Details regarding these camps (along with information about vaccination benefits) were planted in villages, either through randomly selected community members or through ‘gossips’. These ‘gossips’ were well-connected and trusted individuals (nominated by community members themselves) who could be used to actively spread information to several villagers.

Researchers found that in villages that deployed ‘gossips’, an average of 23 children attended each monthly immunisation camp during the programme. This was an increase of 27 percent compared to villages with randomly selected information seeds, an effect that persisted for the entire duration of the programme. Moreover, the study also found that despite text messages reaching a large number of people, they did not lead to increased immunisation. At least 34 individuals on average received direct text message reminders, while only six ‘gossips’ were contacted in every village, reinforcing that trust and community networks can make for more effective tools for information campaigns.

Studies evaluating the impact of peer influence on various other health behaviours in other parts of the world have found similarly encouraging results. For example, we’ve seen this through the adoption of contraceptives among women in Bangladesh, the use of bed nets for malaria prevention in Kenya, and handwashing campaigns in Peru.

Designing effective information campaigns

As the COVID-19 pandemic persists, governments face the challenge of promoting preventive behaviours such as handwashing and mask-wearing among millions of citizens. Simultaneously, they must ensure that enough individuals choose to get themselves vaccinated, in order to achieve herd immunity.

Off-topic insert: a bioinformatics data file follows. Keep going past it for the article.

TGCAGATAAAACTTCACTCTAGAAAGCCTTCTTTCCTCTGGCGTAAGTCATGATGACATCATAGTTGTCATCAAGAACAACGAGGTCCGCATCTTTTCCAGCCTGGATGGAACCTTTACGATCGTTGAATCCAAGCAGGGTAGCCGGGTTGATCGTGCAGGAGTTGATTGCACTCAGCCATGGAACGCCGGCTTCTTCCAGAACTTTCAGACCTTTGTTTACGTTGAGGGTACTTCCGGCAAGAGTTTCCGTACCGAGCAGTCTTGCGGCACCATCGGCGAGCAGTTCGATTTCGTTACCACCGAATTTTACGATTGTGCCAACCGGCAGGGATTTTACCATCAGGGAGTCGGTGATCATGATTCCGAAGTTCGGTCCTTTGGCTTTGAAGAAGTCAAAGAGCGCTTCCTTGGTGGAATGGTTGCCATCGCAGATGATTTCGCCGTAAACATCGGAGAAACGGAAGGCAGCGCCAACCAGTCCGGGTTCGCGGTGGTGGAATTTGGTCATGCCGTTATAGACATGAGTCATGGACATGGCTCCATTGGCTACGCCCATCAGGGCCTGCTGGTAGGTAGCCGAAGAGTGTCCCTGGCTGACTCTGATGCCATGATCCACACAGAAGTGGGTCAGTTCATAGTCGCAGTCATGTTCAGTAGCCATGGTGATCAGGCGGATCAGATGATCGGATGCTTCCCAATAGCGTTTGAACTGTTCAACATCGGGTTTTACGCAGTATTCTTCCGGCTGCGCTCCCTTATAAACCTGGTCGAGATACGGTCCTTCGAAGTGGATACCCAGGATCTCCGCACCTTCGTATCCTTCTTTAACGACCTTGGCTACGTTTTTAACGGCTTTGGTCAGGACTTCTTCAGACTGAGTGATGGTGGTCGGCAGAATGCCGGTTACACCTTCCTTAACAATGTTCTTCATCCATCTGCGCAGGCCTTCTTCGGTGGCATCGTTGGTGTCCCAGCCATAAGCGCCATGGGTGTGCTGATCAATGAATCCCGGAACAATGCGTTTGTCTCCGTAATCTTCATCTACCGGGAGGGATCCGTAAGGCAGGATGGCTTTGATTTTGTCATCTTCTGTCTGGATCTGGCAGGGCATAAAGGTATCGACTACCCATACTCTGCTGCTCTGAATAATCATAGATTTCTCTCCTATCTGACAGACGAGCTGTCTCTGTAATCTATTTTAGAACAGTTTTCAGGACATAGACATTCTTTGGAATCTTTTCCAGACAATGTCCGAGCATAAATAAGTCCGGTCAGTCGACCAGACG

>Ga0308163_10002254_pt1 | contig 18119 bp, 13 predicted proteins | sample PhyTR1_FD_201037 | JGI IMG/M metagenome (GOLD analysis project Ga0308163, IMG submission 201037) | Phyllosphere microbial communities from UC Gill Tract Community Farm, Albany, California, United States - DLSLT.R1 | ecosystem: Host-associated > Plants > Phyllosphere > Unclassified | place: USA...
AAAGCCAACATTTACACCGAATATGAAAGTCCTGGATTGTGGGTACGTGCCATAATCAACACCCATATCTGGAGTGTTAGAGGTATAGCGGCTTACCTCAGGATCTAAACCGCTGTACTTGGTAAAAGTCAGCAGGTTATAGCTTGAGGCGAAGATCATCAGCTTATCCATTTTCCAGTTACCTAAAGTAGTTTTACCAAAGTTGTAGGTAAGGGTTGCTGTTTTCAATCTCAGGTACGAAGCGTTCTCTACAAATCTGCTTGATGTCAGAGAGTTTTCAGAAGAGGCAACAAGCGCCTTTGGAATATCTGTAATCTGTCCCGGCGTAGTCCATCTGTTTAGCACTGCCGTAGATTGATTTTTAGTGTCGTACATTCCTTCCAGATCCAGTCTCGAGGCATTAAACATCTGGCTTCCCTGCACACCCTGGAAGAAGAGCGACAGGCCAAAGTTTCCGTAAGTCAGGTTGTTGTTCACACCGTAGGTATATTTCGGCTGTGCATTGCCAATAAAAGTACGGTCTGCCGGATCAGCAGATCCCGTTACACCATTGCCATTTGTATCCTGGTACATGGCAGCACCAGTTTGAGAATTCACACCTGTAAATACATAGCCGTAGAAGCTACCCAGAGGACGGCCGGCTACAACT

Information campaigns aiming to create behaviour change should include community-driven approaches as well.

As we embark on another mass vaccination campaign, it is helpful to think about strategies that have worked in the past, particularly India’s polio eradication campaign. National and state governments successfully vaccinated nearly 200 million children every year by partnering with international organisations, local bodies, and celebrities, to raise awareness through advocacy campaigns. Currently, the COVID-19 vaccine communication strategy laid out by the Ministry of Health and Family Welfare aims to alleviate public apprehension about the vaccine. It also aims to encourage its uptake by disseminating timely, accurate, and transparent information. This is broadly planned to be achieved through expert endorsements, the establishment of a response cell to make sense of media discourse, and deploying frontline workers to engage directly with the community. 

Amid a public health crisis like this, effective communication and subsequent behaviour change hinges on individuals’ trust in a source of information. At a time when conflicting claims inundate the media, the inherent trust among community members makes peer-to-peer transmission a powerful information vehicle. Therefore, in addition to traditional messaging, information campaigns aiming to create behaviour change should include community-driven approaches as well.

Know more

  • Watch this video that explains behaviour change communication, particularly with regard to health.
  • Read this explainer on who will get priority for COVID-19 vaccination in India along with other FAQs.
  • Explore results from J-PAL’s social networks-based interventions in South Asia, and learn more about how adherence to COVID-19 guidelines can be increased.

Do more

  • Enrol in J-PAL’s online courses to learn more about using an evidence-based perspective to tackle development challenges.

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ABOUT THE AUTHORS
Shreya Chaturvedi profile
Shreya Chaturvedi

Shreya Chaturvedi is a research associate at J-PAL South Asia where she works on the ‘Embedded Markets and the Economy’ project under the Social Networks Lab in Bengaluru. Prior to joining J-PAL, she worked at Microsoft India. Shreya holds a bachelor’s in computer science from BITS Pilani.